In terms of color, white was key, especially when used tonally, as were soft pastels, muted midtones and darker, richer hues.
At Bucol — which recently inked a joint venture with Emmanuel Racine, a respected French jersey line that has been out of production for nearly four years — Art Nouveau looks were seen on a variety of the mill’s silk jacquards.
“Art Nouveau has been an important trend for us and we’re going forward with it,” said Francois Damide, president of Bucol’s U.S. division. He added that the market was moving away from the harder-edged looks of the past few seasons. “I have definitely seen a move towards more decoration and more color,” he said.
Carmen Marc Valvo’s design director Donal O’Neill agreed, saying, “What impressed me most about the selections at the show was the feeling of lightness, softness and femininity.”
This feeling, he added, ran across the board from cobweb-like laces at Solstiss and Darquer that were “fragile and beautiful” to sheer, seemingly weightless rayon jerseys at Guigou that were “perfect.”
“After two seasons of very structured looks, I think there’s been a turn towards romanticism. Everything is very light and airy, and I think women are going to respond to the femininity of it all, and the comfort.”
Clerici Tessuto offered a variety of romantic floral prints in soft pastel colors on silk chiffon and crepon, as well as on cotton voile. “Everything this season is soft and washed out,” said Andrea Ambrosini, sales director. “Nothing is too strong in terms of color or fabric.”
Other mills were also focusing on romantic looks from floaty seersucker stripes on cotton, nylon and spandex at Gratacos to both large- and small-scale floral prints on both cotton and rayon and nylon jersey knits at Tesj.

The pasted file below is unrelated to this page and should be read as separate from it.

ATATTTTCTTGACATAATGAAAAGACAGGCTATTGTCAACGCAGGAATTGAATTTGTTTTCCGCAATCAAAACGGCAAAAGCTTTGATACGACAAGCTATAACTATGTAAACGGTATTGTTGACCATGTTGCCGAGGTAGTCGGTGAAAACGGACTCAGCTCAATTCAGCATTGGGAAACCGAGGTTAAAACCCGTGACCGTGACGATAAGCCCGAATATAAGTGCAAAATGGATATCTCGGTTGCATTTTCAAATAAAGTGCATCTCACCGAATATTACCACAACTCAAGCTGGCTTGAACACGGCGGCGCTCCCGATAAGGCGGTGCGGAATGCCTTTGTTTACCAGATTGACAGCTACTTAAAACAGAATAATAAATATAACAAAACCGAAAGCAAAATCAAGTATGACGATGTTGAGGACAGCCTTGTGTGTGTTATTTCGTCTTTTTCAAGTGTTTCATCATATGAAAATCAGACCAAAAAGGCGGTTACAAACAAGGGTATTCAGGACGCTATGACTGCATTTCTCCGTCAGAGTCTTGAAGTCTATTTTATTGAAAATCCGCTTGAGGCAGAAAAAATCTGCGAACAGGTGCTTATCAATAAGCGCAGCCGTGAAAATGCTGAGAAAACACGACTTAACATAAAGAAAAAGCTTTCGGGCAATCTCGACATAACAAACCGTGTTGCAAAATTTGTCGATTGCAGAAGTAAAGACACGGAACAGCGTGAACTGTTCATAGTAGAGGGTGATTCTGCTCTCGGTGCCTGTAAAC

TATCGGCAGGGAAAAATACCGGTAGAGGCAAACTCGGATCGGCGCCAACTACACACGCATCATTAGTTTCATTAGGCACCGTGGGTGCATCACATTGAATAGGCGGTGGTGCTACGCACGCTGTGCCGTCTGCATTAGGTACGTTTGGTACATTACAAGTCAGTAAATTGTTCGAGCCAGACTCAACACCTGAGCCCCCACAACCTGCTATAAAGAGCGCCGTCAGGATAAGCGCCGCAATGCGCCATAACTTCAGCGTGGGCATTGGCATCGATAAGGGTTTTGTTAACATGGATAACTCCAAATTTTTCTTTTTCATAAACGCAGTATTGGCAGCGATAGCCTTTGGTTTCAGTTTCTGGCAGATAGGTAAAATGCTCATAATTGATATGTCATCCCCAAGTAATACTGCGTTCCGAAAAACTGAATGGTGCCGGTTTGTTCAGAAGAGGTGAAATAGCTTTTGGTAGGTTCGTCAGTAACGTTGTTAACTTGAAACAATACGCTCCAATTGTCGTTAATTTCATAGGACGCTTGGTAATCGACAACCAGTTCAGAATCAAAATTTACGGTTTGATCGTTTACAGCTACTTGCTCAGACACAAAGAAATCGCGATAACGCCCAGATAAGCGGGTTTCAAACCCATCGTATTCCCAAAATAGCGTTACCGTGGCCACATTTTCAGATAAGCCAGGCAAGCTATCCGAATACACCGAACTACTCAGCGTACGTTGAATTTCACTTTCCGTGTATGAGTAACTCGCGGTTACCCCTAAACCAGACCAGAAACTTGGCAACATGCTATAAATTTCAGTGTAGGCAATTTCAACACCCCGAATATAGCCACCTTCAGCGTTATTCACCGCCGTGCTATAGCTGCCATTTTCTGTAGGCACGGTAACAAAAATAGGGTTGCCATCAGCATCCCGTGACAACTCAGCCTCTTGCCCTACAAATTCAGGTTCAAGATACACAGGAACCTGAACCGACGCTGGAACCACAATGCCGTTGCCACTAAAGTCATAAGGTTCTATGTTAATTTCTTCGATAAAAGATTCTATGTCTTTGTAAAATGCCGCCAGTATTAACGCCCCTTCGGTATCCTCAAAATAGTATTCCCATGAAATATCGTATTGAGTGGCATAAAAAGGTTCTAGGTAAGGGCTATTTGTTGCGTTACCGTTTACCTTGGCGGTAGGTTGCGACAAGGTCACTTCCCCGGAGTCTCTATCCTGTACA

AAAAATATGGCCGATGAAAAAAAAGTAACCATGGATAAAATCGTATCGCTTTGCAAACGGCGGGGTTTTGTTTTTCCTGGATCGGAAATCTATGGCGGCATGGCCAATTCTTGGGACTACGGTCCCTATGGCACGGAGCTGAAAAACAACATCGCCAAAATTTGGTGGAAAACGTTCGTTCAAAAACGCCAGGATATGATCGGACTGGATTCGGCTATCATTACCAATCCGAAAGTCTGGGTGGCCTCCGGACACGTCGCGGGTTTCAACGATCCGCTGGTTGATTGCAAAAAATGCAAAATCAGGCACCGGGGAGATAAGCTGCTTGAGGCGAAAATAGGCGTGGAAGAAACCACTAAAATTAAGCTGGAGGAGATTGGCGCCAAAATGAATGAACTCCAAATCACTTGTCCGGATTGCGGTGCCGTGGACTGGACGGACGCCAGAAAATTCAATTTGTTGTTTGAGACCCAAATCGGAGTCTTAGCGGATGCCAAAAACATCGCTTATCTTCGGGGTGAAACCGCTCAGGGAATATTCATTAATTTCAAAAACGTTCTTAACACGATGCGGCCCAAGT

Also important at the show were natural blends that were soft and lightweight. At Luigi Boggio Casero, cotton and rayon combinations were shown with ethnic-like patterns in a range of neutral combinations. “We were inspired by Africa and the Middle East,” said Eugenio Boggio Casero, president.
Crespi showed a selection of blends that combined the fiber with cotton or linen. Everything from tone-on-tone jacquards to yarn dyes with delicate iridescence were on display. “The hemp blends have gotten some wonderful attention,” said Monica Belardinelli, export manager for the U.S., “especially the textured looks.”
At Luigi Botto, Michael Marchese, account executive, showed a selection of nonwool blends in cotton and silk, as well as linen and rayon. “It’s becoming more important for us to show our clients blends that include fibers other than wool,” he said.
Color, meanwhile, ranged from soft tones to deeper hues. At Bianchini Ferier, sales director Patrick Szczepkowski, saw an interest in pastels, while at Weisbrod Zurrer, deeper jewel tones were selling.
Lars Nilsson, creative director for Bill Blass, said colors were “definitely getting softer. There were some beautiful pastels which are perfect for our first spring delivery, but I also saw stronger midtones that were washed out.”
Midtones showed up at both Liberty and at Billon, where sales manager Gera Gallico said that customers responded to their red, cream and blue striped jerseys.
White, however, was everywhere. At Ratti, tonal white looks included soft paisley prints and floral puff prints. “White is going to be especially important for next spring,” said Giancarlo Onnis, export manager for the U.S. at Ones. “It’s clean, it’s fresh and many of our customers have been happy to see it again.”
Geoffry Gertz, design director of modern wovens at The Limited, said he is working more with European mills, since his customer is responding to well-made fabrics, and he uses the show as a key starting point for his collections.
But a few mill executives said designers seemed preoccupied with their fall lines, which debut during Fashion Week here, Feb. 8-15.
Blass’s Nilsson said it’s possible that he might find something to add to his Feb. 12 runway show, “but it isn’t likely.”